8. 2F/2F

    2F/2F Member

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    This is one reason I don't like 6x7. I wish that 6x8 was the RZ's "native" format.

    I ended up settling on using the same horizontal sleeves I use for my 6x9 negs. I cut the 6x7 frames into sets of two, so each page has eight frames. I put the remaining two into another page, and proof the last two on a strip of paper that I staple or tape to the main sheet. I fill up the empty slots with the last two frames from other rolls, labeled, of course.
     
  9. brian steinberger

    brian steinberger Member

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    This sounds like a good idea. What printfile pages are you using to file them? I'm assuming its bad to over lap negatives in pages?
     
  10. brian steinberger

    brian steinberger Member

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    Here's one method I've tried before for 6x7. You lose a little bit of the frames on the edges, but atleast you fit them all onto a sheet of 8x10. This may work ok for some images, such as these here, but other images (landscapes) you may want to see the entire frame.

    But the one problem with this setup though is that the negatives are cut and are now not appropriate for certain file pages.

    I'm thinking the best way to do it might be the printfile pages dedicated to 6x7 the cutting 2 strips of 3 and two strips of two and doing the contact just like below except the bottom two rows would be two sets of two. Seems logical, right?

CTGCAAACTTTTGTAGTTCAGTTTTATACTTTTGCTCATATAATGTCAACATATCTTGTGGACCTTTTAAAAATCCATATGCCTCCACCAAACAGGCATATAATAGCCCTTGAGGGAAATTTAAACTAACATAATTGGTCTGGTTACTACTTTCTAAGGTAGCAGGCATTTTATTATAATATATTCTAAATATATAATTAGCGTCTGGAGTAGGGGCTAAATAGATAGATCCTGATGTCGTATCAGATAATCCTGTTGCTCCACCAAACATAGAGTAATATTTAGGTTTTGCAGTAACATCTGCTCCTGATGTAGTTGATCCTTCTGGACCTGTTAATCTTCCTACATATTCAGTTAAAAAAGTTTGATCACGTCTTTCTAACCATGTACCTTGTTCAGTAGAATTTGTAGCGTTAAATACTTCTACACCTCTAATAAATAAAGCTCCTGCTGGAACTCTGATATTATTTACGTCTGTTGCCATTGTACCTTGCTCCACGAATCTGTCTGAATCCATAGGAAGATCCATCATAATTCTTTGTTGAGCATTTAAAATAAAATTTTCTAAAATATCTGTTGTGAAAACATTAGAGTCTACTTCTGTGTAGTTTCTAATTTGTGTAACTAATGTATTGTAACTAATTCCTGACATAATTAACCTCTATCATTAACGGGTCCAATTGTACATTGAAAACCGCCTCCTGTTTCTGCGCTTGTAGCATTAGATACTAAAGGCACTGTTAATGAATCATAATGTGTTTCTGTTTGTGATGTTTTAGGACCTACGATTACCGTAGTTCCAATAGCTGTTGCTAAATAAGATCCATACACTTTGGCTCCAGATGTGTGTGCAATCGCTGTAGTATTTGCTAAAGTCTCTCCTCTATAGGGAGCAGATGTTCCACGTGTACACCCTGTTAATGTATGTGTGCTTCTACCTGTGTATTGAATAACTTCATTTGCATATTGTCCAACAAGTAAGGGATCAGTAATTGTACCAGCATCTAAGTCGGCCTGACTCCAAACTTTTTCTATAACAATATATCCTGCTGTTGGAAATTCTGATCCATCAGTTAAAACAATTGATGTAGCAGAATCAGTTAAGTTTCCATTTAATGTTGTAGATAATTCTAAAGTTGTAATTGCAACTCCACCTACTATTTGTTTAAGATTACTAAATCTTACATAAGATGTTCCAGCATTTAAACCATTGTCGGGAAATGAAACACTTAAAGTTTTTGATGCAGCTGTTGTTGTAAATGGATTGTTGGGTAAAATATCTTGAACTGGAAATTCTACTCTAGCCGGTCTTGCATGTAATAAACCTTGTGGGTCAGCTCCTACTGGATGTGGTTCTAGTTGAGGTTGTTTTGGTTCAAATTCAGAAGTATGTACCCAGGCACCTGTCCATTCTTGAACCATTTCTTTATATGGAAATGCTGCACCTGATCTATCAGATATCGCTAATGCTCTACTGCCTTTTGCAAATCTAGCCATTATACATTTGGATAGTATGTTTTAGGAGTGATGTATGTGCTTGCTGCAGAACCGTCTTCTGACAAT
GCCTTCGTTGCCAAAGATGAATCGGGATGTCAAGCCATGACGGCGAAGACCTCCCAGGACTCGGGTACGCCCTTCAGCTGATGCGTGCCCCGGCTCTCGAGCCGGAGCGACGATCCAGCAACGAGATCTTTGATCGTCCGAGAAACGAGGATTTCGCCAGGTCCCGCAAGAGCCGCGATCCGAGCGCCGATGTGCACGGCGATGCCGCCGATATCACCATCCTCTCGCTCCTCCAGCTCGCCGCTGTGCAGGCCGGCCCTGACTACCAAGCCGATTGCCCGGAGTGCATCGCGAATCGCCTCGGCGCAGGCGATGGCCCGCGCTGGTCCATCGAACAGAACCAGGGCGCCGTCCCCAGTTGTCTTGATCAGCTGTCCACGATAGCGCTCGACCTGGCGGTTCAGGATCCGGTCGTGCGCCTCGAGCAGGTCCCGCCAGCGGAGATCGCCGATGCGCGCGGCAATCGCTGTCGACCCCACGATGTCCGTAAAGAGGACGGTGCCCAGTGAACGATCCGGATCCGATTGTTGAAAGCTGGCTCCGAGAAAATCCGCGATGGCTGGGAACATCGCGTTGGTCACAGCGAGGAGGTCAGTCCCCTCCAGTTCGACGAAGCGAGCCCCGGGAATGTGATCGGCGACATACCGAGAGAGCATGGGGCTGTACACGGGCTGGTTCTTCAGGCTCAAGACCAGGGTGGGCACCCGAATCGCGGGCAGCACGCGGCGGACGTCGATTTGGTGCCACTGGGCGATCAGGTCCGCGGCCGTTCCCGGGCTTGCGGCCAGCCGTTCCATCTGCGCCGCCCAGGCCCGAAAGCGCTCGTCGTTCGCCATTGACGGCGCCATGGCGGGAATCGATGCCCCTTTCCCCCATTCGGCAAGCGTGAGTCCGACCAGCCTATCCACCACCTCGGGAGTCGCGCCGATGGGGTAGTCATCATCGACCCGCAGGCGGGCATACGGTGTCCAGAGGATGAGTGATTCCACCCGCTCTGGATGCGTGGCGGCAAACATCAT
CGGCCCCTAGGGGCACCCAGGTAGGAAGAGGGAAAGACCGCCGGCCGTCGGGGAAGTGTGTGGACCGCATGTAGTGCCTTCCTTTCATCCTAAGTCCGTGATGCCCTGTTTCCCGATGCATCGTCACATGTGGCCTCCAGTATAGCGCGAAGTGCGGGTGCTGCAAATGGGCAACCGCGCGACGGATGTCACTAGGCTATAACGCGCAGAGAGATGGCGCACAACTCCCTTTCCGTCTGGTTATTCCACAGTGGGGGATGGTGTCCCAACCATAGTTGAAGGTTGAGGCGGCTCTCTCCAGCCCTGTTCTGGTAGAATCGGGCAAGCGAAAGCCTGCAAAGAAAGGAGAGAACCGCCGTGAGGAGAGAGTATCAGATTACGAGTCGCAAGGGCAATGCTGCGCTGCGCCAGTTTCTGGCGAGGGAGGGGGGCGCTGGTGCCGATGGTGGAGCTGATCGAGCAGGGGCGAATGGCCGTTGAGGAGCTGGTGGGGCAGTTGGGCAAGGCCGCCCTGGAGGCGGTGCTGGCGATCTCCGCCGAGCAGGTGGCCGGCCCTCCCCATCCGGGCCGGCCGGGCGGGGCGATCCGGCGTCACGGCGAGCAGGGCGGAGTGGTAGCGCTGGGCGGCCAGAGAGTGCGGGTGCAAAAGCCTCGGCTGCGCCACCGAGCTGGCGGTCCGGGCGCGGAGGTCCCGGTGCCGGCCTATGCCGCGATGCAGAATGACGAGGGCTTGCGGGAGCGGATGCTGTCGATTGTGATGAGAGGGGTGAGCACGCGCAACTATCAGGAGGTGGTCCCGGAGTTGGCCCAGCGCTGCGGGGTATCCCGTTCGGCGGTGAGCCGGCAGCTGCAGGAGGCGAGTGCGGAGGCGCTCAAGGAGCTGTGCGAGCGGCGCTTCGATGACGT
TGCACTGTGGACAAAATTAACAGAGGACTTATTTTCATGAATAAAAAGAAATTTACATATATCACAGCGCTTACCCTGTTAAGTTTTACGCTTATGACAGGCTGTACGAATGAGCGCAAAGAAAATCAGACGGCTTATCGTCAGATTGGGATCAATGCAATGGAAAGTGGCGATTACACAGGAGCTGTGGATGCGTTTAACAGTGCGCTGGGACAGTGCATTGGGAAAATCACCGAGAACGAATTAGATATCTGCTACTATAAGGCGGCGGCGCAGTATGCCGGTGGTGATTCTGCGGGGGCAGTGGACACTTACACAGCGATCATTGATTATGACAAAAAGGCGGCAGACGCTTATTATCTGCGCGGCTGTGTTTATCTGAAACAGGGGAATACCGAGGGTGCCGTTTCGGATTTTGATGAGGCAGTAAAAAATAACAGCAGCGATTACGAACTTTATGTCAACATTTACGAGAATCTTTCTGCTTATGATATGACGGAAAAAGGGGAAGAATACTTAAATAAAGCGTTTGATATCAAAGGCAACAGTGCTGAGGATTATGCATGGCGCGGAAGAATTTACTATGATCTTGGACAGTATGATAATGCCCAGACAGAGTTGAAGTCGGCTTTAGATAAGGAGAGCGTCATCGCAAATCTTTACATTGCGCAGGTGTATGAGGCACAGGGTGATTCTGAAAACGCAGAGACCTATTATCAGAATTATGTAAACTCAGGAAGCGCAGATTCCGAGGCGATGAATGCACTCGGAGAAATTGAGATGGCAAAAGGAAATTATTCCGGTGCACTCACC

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  11. Reinhold

    Reinhold Subscriber

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    It seems that proof sheet continuity is more important than a good filing system.

    Wait untill you have over 30 thousand negatives. Then you may find that the Print File System approach to filing and proofing isn't such a good way after all.

    Set up a good database.
    Catalog by topic.
    File by topic.
    One negative and it's proof per envelope.
    Individual envelopes from Archival Methods...
    http://www.archivalmethods.com/Product.cfm?categoryid=6&Productid=84
    Use a card file type cabinet.
    File by topic. (I already said that)
    The sooner you start, the less formidable the project.

    After 35 years, I can go to any negative in a few seconds regardless of negative size or when it was shot.

    More details? P.M. me

    Have fun...

    Reinhold

    www.classicBWphoto.com
     
  12. 2F/2F

    2F/2F Member

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    aye aye
     
  13. El Gringo

    El Gringo Subscriber

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    I've always used the 6x7 storage sheets and cut the roll into 2 frames, 3 frames, 3 frames and 2. I've just started to print contact proofs and have bought 9.5x12" paper, this fits the roll onto the sheet really neatly without the waste you would get from bigger sheets of paper.
     
  14. Allen Friday

    Allen Friday Member

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    Like was posted above, I used the standard 120 print file and put 9 negatives in it for proofing, 3 rows of 3 negatives each. For the 10th, I put it in a printfile with 9 individual spaces on the sheet. Every 9 rolls, I fill up the extra sheet. All print on 8x10 paper. So, for 9 complete rolls, I have 10 proof sheets.